Using Cumulative Exams to Help Students Revisit, Review, and Retain Course Content

The evidence that students retain content longer and can apply it better when exams and finals are cumulative is compelling. When I pointed to the evidence in a recent workshop, a faculty member responded, “But I can’t use cumulative exams. My students would revolt.” Students don’t like cumulative exams for the very reason we should be using them: they force regular, repeated encounters with the content. And it’s those multiple interactions with the material that move learning from memorization to understanding.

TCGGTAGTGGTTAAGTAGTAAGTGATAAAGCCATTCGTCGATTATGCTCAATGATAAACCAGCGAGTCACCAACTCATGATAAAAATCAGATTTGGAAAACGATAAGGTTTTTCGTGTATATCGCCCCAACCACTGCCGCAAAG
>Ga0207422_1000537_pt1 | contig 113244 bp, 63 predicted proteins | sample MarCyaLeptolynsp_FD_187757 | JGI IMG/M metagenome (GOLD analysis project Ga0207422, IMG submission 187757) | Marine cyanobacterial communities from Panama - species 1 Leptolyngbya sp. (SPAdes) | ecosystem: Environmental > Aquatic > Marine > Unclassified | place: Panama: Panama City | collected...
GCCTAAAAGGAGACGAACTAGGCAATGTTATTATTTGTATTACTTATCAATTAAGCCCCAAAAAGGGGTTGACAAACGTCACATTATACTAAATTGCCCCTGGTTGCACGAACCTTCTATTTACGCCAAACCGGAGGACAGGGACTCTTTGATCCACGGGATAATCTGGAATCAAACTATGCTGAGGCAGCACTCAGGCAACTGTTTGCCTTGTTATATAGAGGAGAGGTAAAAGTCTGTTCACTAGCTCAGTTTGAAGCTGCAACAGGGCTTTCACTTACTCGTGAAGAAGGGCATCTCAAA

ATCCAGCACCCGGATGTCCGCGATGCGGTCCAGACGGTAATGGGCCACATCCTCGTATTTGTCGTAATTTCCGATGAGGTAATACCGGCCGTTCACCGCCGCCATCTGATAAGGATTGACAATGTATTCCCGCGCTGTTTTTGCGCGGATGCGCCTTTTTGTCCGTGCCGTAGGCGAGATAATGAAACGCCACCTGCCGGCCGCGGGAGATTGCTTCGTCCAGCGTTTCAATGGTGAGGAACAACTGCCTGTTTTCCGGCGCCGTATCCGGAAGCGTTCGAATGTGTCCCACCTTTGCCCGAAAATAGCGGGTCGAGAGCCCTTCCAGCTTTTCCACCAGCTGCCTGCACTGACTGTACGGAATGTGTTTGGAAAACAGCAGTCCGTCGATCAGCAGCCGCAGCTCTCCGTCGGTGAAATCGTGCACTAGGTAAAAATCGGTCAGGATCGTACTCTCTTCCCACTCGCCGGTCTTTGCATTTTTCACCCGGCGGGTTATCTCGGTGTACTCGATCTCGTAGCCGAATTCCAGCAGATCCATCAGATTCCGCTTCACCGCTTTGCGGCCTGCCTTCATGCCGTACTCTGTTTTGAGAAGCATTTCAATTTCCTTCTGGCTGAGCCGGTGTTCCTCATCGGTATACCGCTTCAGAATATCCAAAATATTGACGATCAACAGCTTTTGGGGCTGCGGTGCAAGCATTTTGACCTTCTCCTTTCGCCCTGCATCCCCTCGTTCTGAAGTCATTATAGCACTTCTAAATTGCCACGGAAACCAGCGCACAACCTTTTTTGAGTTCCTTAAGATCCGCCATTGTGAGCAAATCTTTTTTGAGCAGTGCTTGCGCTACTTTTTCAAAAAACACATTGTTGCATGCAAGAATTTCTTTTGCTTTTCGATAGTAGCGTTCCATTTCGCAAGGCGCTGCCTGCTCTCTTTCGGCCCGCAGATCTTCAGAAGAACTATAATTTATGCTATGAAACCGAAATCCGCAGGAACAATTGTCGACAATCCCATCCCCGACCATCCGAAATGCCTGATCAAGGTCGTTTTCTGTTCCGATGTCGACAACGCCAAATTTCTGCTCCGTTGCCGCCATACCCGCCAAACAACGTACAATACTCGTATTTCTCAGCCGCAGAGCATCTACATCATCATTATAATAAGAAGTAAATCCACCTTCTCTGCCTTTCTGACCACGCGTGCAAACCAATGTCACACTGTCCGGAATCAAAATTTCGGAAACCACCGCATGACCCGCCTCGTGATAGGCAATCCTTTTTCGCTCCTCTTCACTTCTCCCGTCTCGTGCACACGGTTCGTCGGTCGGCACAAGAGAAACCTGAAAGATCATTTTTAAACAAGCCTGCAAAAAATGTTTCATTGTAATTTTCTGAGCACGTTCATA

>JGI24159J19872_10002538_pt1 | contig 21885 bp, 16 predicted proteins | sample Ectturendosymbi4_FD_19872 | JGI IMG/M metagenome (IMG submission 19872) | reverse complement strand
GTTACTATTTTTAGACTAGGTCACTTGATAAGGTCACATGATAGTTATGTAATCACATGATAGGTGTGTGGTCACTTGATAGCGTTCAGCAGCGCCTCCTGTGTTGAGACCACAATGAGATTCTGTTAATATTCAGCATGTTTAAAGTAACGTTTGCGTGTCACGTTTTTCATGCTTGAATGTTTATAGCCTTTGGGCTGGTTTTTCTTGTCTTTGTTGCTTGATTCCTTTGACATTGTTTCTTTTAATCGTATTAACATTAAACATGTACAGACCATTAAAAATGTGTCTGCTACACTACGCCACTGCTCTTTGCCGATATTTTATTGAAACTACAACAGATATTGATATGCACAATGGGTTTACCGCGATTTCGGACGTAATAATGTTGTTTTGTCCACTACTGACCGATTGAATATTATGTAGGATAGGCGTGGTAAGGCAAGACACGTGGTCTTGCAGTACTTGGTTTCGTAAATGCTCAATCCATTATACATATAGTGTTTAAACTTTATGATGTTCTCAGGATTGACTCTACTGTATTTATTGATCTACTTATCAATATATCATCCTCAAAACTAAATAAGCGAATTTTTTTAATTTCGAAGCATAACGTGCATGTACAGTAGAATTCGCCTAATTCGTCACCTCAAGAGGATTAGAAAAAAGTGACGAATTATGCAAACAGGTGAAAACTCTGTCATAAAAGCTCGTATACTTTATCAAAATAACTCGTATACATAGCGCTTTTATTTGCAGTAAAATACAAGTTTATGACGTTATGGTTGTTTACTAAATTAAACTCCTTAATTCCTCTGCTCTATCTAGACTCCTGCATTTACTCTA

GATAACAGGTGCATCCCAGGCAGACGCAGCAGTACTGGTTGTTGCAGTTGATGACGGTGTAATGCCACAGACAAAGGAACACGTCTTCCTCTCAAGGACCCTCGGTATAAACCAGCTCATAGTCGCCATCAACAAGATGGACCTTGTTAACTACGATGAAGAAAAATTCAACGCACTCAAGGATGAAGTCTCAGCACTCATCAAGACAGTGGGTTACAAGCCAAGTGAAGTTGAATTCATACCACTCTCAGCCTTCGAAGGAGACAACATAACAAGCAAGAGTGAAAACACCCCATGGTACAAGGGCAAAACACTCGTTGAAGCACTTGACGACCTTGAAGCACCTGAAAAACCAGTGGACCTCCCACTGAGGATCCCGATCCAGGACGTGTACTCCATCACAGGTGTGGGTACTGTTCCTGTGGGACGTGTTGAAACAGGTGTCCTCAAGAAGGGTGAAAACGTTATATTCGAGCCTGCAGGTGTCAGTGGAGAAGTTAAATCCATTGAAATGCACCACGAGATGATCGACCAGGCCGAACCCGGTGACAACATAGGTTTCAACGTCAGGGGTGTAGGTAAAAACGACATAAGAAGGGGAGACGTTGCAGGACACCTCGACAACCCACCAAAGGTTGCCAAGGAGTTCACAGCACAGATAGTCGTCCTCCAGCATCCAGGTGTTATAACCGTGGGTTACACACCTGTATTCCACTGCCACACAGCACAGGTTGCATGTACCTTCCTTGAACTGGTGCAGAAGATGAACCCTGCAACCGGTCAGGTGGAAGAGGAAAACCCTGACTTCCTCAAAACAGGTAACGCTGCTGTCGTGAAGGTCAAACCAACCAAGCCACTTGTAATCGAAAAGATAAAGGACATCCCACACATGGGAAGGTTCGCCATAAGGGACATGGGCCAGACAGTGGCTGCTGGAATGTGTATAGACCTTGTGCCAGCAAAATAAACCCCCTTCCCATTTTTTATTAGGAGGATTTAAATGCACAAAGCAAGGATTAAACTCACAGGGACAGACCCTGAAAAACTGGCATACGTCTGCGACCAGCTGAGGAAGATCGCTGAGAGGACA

To continue reading, you must be a Teaching Professor Subscriber. Please log in or sign up for full access.

Related Articles

I’ve been wanting to write about my journey to embrace Rumi’s wisdom in my pedagogy. My teaching career...
We’ve now had ChatGPT in our lives for just over a year, but according to commentators, AI has...
Higher education recognizes the importance of tutoring support to improve student success and retention. But human tutoring is...

The first summer job I ever had was mowing lawns. Back then (this was the ’70s), I would...

Current global events, including a rise in nationalistic rhetoric, have put pressure on faculty from all disciplines to...

Many years ago my wife sat in on one of my face-to-face classes to observe my teaching. I...
The Teaching Professor Conference 2024

June 7-9, 2024 • New Orleans

Connect with Fellow Educators at The Teaching Professor Conference!